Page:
How your veterinary nurse can help you and your pet!
If you take your pet to your local veterinary clinic, chances are you’ll interact with one of the practice’s veterinary nurses whose role is to help you, your pet and the vet. Veterinary nurses and veterinary technicians are highly aware of the strong bond that you share with your pet and the positive influence that these furry, feathered or scaled critters have on your life.
A qualified veterinary nurse has studied for a Certificate IV qualification that enables them to provide advice to help educate you on all aspects of your pet’s life stage. The role of veterinary nurses is to support the veterinarian, and there are many areas of pet care that a veterinary nurse can offer you support and advice on, including about nutritional, surgical, post-operative and general wellbeing issues.
When you welcome a new puppy into your family, you can gain valuable knowledge from your veterinary nurse who will offer advice and guidance including on toileting training, feeding and behavioural training. They can also provide information on how to crate train your dog or what vaccination regimes are recommended.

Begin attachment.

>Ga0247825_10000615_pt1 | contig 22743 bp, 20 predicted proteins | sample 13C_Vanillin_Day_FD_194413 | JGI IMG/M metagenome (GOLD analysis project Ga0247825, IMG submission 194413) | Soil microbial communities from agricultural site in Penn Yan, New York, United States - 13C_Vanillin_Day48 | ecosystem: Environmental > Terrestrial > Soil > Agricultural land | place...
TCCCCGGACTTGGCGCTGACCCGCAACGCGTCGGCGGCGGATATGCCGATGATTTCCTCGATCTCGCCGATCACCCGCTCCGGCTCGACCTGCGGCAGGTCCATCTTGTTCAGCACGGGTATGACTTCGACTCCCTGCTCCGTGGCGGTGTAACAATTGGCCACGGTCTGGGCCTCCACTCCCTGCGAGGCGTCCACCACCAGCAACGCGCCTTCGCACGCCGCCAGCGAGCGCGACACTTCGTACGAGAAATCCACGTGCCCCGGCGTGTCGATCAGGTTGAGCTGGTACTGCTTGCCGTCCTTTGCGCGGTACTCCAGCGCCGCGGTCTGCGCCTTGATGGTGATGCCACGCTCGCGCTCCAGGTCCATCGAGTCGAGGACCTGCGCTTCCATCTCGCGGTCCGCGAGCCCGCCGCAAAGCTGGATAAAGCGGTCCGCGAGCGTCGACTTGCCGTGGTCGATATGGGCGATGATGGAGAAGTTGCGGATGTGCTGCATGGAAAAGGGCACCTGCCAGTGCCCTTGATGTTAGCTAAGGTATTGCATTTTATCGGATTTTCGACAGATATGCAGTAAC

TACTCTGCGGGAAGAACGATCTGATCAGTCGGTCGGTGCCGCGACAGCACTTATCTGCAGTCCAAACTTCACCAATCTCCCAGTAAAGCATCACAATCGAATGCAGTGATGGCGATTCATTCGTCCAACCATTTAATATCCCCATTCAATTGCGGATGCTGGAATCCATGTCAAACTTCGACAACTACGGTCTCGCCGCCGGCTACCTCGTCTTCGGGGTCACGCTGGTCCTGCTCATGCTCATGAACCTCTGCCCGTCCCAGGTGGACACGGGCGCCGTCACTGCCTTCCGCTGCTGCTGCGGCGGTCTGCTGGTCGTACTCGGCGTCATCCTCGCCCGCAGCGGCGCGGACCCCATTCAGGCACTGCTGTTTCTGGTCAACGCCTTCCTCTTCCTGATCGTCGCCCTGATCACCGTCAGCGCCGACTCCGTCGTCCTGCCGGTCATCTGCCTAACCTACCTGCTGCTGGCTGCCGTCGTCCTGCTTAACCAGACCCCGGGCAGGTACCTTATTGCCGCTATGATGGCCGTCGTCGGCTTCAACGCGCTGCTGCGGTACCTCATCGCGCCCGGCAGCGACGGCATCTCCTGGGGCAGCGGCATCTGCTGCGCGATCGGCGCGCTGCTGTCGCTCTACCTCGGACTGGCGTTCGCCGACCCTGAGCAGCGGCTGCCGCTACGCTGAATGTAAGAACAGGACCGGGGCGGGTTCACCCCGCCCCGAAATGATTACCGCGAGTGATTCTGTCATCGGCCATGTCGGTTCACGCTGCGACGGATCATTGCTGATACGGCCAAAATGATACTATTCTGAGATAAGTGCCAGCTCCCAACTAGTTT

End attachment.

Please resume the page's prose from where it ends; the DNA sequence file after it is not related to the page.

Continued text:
Managing the diet and weight of your pet is important to ensure their optimal health. Veterinary nurses often run weight management clinics, offering advice around what types of food and what food volumes are best if trying to help your overweight pet lose some kilos.
As much as we like to feed extra treats to our pets, often it may not be in the best interests of your pet, so by working closely with your veterinary nurse, they can help to ensure your pet is at the optimal weight to keep your pet happy and healthy.
Eighty percent of pets suffer from dental disease, and many veterinary practices offer dental clinics to assess the dental hygiene of the per - where the veterinary nurse can detail many different ways for you to maximise your pets dental care to help guard against poor oral hygiene.
Veterinary nurses are trained in checking wounds, and undertaking post-operative checks, along with some rehabilitation activities. These are just a few of the front of house dealings you may have with your local veterinary nurse, not to mention the many activities they’re involved with inside the veterinary clinic including assisting with anaesthetic and surgical procedures.
It’s important to remember that veterinary nurses play an integral role in maintaining the wellbeing of your pet, and they are a great source of reliable pet care information.
Veterinary nurses and veterinary technicians have a wealth of knowledge to share, and are there for you to utilise – so why not have a chat with your local veterinary nurse and see how they can help you and your pet.